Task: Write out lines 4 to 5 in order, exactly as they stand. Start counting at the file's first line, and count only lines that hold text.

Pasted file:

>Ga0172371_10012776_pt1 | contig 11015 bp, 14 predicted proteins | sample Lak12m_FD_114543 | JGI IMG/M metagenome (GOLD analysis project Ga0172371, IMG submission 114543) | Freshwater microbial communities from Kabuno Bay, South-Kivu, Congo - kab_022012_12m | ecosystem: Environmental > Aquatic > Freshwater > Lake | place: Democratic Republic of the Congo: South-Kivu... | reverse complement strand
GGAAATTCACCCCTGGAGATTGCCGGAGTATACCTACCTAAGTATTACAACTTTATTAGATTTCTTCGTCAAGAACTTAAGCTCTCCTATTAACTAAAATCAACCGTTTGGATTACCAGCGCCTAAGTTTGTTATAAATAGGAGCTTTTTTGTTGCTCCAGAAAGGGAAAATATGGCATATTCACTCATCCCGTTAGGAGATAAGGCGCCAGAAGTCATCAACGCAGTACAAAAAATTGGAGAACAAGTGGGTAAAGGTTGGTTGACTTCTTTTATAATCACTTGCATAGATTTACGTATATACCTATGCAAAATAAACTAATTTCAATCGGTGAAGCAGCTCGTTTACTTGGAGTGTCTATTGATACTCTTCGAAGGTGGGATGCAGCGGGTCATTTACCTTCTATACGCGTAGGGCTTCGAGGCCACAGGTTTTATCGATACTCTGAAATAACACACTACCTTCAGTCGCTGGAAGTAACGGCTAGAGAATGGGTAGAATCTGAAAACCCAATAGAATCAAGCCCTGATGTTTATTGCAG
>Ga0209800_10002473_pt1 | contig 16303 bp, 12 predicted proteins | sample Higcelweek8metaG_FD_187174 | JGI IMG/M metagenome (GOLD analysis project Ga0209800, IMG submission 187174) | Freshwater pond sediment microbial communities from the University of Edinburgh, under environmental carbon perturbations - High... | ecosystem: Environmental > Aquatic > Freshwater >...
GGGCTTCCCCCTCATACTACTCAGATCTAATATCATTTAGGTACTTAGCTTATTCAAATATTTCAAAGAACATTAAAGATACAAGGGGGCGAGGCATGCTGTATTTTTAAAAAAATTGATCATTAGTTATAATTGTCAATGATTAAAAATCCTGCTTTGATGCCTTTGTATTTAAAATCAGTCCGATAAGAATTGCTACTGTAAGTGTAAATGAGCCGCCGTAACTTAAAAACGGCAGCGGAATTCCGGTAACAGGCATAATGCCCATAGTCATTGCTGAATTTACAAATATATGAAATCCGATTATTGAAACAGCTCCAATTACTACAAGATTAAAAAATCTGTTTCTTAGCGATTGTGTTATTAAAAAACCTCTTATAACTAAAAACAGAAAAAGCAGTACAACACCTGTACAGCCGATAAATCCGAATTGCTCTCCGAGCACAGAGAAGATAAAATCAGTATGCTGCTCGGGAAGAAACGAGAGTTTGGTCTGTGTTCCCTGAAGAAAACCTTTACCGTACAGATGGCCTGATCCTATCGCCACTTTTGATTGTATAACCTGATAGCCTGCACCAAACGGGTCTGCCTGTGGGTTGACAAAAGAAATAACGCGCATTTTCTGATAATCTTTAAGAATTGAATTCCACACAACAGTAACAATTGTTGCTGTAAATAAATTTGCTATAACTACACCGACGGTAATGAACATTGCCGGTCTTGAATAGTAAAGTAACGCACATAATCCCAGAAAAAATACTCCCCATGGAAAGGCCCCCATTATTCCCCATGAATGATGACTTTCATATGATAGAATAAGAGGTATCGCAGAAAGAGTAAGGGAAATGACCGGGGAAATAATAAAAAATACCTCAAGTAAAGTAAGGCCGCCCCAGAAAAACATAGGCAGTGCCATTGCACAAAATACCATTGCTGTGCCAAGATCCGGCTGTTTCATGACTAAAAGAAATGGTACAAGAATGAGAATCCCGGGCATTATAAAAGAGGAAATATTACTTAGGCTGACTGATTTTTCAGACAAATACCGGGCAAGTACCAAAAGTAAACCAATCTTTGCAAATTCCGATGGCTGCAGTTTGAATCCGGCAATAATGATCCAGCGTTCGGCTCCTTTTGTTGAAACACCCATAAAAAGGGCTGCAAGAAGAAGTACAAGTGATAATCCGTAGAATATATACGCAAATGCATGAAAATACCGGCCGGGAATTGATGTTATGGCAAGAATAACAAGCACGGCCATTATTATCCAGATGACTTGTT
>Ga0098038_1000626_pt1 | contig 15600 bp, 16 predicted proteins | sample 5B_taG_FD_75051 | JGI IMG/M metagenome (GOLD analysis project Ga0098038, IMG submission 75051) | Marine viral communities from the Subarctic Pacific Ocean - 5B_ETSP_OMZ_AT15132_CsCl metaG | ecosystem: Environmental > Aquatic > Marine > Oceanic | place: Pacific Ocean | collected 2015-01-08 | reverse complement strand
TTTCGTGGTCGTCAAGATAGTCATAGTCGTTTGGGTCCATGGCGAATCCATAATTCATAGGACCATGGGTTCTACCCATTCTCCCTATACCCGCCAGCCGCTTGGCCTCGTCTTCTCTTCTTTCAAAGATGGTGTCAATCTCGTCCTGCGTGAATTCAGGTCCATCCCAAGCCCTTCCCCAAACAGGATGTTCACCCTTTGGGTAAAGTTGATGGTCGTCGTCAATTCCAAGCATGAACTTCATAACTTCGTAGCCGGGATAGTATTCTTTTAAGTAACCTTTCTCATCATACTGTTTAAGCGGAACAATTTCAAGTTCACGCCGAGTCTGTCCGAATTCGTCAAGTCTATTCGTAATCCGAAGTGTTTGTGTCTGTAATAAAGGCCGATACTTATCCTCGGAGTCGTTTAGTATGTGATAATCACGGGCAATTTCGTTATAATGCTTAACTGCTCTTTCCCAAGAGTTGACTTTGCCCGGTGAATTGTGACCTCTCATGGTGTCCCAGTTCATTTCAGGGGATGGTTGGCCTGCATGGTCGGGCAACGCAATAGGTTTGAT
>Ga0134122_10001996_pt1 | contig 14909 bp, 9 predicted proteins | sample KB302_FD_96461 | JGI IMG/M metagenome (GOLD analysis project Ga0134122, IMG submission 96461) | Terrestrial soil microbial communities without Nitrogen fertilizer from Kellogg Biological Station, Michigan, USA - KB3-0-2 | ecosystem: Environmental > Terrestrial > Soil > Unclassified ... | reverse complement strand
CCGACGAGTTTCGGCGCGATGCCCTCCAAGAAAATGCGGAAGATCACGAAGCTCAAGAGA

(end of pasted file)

GGGCTTCCCCCTCATACTACTCAGATCTAATATCATTTAGGTACTTAGCTTATTCAAATATTTCAAAGAACATTAAAGATACAAGGGGGCGAGGCATGCTGTATTTTTAAAAAAATTGATCATTAGTTATAATTGTCAATGATTAAAAATCCTGCTTTGATGCCTTTGTATTTAAAATCAGTCCGATAAGAATTGCTACTGTAAGTGTAAATGAGCCGCCGTAACTTAAAAACGGCAGCGGAATTCCGGTAACAGGCATAATGCCCATAGTCATTGCTGAATTTACAAATATATGAAATCCGATTATTGAAACAGCTCCAATTACTACAAGATTAAAAAATCTGTTTCTTAGCGATTGTGTTATTAAAAAACCTCTTATAACTAAAAACAGAAAAAGCAGTACAACACCTGTACAGCCGATAAATCCGAATTGCTCTCCGAGCACAGAGAAGATAAAATCAGTATGCTGCTCGGGAAGAAACGAGAGTTTGGTCTGTGTTCCCTGAAGAAAACCTTTACCGTACAGATGGCCTGATCCTATCGCCACTTTTGATTGTATAACCTGATAGCCTGCACCAAACGGGTCTGCCTGTGGGTTGACAAAAGAAATAACGCGCATTTTCTGATAATCTTTAAGAATTGAATTCCACACAACAGTAACAATTGTTGCTGTAAATAAATTTGCTATAACTACACCGACGGTAATGAACATTGCCGGTCTTGAATAGTAAAGTAACGCACATAATCCCAGAAAAAATACTCCCCATGGAAAGGCCCCCATTATTCCCCATGAATGATGACTTTCATATGATAGAATAAGAGGTATCGCAGAAAGAGTAAGGGAAATGACCGGGGAAATAATAAAAAATACCTCAAGTAAAGTAAGGCCGCCCCAGAAAAACATAGGCAGTGCCATTGCACAAAATACCATTGCTGTGCCAAGATCCGGCTGTTTCATGACTAAAAGAAATGGTACAAGAATGAGAATCCCGGGCATTATAAAAGAGGAAATATTACTTAGGCTGACTGATTTTTCAGACAAATACCGGGCAAGTACCAAAAGTAAACCAATCTTTGCAAATTCCGATGGCTGCAGTTTGAATCCGGCAATAATGATCCAGCGTTCGGCTCCTTTTGTTGAAACACCCATAAAAAGGGCTGCAAGAAGAAGTACAAGTGATAATCCGTAGAATATATACGCAAATGCATGAAAATACCGGCCGGGAATTGATGTTATGGCAAGAATAACAAGCACGGCCATTATTATCCAGATGACTTGTT
>Ga0098038_1000626_pt1 | contig 15600 bp, 16 predicted proteins | sample 5B_taG_FD_75051 | JGI IMG/M metagenome (GOLD analysis project Ga0098038, IMG submission 75051) | Marine viral communities from the Subarctic Pacific Ocean - 5B_ETSP_OMZ_AT15132_CsCl metaG | ecosystem: Environmental > Aquatic > Marine > Oceanic | place: Pacific Ocean | collected 2015-01-08 | reverse complement strand